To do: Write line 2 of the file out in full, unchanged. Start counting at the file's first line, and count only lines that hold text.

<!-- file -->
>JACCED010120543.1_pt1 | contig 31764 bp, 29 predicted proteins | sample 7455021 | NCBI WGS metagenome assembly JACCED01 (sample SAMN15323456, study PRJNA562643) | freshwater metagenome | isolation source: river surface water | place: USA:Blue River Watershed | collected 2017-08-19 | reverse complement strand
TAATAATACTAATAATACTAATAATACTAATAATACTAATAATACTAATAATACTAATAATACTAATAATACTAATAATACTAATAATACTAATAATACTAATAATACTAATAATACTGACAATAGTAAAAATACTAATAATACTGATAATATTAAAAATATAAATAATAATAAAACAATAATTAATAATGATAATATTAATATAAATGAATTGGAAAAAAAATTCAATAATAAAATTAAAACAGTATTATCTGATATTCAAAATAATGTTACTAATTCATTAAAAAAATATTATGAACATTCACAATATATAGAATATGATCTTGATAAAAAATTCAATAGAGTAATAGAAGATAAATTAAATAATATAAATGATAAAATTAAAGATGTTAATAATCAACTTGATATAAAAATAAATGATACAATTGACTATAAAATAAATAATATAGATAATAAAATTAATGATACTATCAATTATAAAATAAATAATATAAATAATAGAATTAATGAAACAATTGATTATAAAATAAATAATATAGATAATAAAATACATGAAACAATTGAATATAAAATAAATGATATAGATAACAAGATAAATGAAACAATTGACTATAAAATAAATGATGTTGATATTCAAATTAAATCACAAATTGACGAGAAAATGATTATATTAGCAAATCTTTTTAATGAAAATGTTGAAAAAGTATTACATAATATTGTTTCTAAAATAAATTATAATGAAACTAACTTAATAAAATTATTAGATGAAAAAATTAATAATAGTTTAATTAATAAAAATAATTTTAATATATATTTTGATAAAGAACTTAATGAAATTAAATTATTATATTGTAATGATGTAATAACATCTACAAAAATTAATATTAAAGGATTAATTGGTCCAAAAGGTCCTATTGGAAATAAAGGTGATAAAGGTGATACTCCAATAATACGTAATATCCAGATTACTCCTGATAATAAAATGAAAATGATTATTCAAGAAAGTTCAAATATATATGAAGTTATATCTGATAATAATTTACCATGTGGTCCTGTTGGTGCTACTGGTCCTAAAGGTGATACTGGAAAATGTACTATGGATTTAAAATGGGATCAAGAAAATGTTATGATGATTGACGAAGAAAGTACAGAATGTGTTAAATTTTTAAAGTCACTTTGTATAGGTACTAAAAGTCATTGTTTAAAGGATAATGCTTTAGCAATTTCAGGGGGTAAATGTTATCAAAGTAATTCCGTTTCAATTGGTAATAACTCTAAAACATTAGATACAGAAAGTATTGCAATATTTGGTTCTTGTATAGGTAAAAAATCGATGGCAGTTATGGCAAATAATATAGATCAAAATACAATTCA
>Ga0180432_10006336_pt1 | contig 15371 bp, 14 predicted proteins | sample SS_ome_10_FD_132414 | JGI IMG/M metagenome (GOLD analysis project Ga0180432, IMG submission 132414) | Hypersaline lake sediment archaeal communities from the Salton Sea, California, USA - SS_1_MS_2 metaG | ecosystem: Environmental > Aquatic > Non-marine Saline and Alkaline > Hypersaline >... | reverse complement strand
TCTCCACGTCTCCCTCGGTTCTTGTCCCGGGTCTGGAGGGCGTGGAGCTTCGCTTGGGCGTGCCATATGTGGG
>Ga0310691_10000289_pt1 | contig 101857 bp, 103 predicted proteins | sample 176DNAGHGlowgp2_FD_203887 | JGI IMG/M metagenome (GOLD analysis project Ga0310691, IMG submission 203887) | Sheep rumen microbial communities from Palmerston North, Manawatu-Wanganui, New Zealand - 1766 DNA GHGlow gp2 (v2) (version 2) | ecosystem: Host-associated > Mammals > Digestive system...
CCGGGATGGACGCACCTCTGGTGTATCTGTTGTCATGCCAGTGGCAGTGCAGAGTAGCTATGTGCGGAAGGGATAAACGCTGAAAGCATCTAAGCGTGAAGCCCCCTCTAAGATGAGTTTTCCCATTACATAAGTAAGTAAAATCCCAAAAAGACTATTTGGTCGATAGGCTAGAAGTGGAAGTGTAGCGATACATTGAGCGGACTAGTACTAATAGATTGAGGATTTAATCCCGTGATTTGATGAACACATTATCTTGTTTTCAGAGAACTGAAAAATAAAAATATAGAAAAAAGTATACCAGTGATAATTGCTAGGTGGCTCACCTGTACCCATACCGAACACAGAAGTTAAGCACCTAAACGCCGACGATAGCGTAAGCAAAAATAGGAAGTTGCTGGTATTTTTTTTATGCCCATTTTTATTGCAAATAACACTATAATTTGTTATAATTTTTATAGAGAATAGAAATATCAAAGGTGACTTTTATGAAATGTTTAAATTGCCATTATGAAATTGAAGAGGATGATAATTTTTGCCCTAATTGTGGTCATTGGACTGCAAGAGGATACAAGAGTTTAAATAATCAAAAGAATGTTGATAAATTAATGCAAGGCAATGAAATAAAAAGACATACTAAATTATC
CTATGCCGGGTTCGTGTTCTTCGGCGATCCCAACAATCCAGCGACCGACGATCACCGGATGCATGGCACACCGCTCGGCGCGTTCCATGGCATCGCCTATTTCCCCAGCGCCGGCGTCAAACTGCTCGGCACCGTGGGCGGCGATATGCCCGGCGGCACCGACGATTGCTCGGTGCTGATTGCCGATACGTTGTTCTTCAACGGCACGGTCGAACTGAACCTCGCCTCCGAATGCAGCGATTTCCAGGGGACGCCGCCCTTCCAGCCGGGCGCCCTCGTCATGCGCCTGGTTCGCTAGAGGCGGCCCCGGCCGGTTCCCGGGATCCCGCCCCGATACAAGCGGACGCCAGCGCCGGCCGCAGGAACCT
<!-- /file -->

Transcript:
TAATAATACTAATAATACTAATAATACTAATAATACTAATAATACTAATAATACTAATAATACTAATAATACTAATAATACTAATAATACTAATAATACTAATAATACTAATAATACTGACAATAGTAAAAATACTAATAATACTGATAATATTAAAAATATAAATAATAATAAAACAATAATTAATAATGATAATATTAATATAAATGAATTGGAAAAAAAATTCAATAATAAAATTAAAACAGTATTATCTGATATTCAAAATAATGTTACTAATTCATTAAAAAAATATTATGAACATTCACAATATATAGAATATGATCTTGATAAAAAATTCAATAGAGTAATAGAAGATAAATTAAATAATATAAATGATAAAATTAAAGATGTTAATAATCAACTTGATATAAAAATAAATGATACAATTGACTATAAAATAAATAATATAGATAATAAAATTAATGATACTATCAATTATAAAATAAATAATATAAATAATAGAATTAATGAAACAATTGATTATAAAATAAATAATATAGATAATAAAATACATGAAACAATTGAATATAAAATAAATGATATAGATAACAAGATAAATGAAACAATTGACTATAAAATAAATGATGTTGATATTCAAATTAAATCACAAATTGACGAGAAAATGATTATATTAGCAAATCTTTTTAATGAAAATGTTGAAAAAGTATTACATAATATTGTTTCTAAAATAAATTATAATGAAACTAACTTAATAAAATTATTAGATGAAAAAATTAATAATAGTTTAATTAATAAAAATAATTTTAATATATATTTTGATAAAGAACTTAATGAAATTAAATTATTATATTGTAATGATGTAATAACATCTACAAAAATTAATATTAAAGGATTAATTGGTCCAAAAGGTCCTATTGGAAATAAAGGTGATAAAGGTGATACTCCAATAATACGTAATATCCAGATTACTCCTGATAATAAAATGAAAATGATTATTCAAGAAAGTTCAAATATATATGAAGTTATATCTGATAATAATTTACCATGTGGTCCTGTTGGTGCTACTGGTCCTAAAGGTGATACTGGAAAATGTACTATGGATTTAAAATGGGATCAAGAAAATGTTATGATGATTGACGAAGAAAGTACAGAATGTGTTAAATTTTTAAAGTCACTTTGTATAGGTACTAAAAGTCATTGTTTAAAGGATAATGCTTTAGCAATTTCAGGGGGTAAATGTTATCAAAGTAATTCCGTTTCAATTGGTAATAACTCTAAAACATTAGATACAGAAAGTATTGCAATATTTGGTTCTTGTATAGGTAAAAAATCGATGGCAGTTATGGCAAATAATATAGATCAAAATACAATTCA